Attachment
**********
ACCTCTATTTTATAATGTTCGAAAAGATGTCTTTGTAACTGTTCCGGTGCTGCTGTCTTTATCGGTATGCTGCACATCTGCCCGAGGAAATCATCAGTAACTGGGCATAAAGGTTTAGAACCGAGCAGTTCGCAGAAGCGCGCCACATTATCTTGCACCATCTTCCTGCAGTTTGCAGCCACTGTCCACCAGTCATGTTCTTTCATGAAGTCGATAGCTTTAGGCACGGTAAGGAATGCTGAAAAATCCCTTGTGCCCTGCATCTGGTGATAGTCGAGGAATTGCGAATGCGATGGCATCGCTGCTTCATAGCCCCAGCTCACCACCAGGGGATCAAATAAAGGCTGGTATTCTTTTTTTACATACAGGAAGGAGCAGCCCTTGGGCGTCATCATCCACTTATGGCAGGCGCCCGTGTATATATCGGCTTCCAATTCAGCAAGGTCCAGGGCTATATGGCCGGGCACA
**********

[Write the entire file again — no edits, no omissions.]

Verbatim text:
ACCTCTATTTTATAATGTTCGAAAAGATGTCTTTGTAACTGTTCCGGTGCTGCTGTCTTTATCGGTATGCTGCACATCTGCCCGAGGAAATCATCAGTAACTGGGCATAAAGGTTTAGAACCGAGCAGTTCGCAGAAGCGCGCCACATTATCTTGCACCATCTTCCTGCAGTTTGCAGCCACTGTCCACCAGTCATGTTCTTTCATGAAGTCGATAGCTTTAGGCACGGTAAGGAATGCTGAAAAATCCCTTGTGCCCTGCATCTGGTGATAGTCGAGGAATTGCGAATGCGATGGCATCGCTGCTTCATAGCCCCAGCTCACCACCAGGGGATCAAATAAAGGCTGGTATTCTTTTTTTACATACAGGAAGGAGCAGCCCTTGGGCGTCATCATCCACTTATGGCAGGCGCCCGTGTATATATCGGCTTCCAATTCAGCAAGGTCCAGGGCTATATGGCCGGGCACA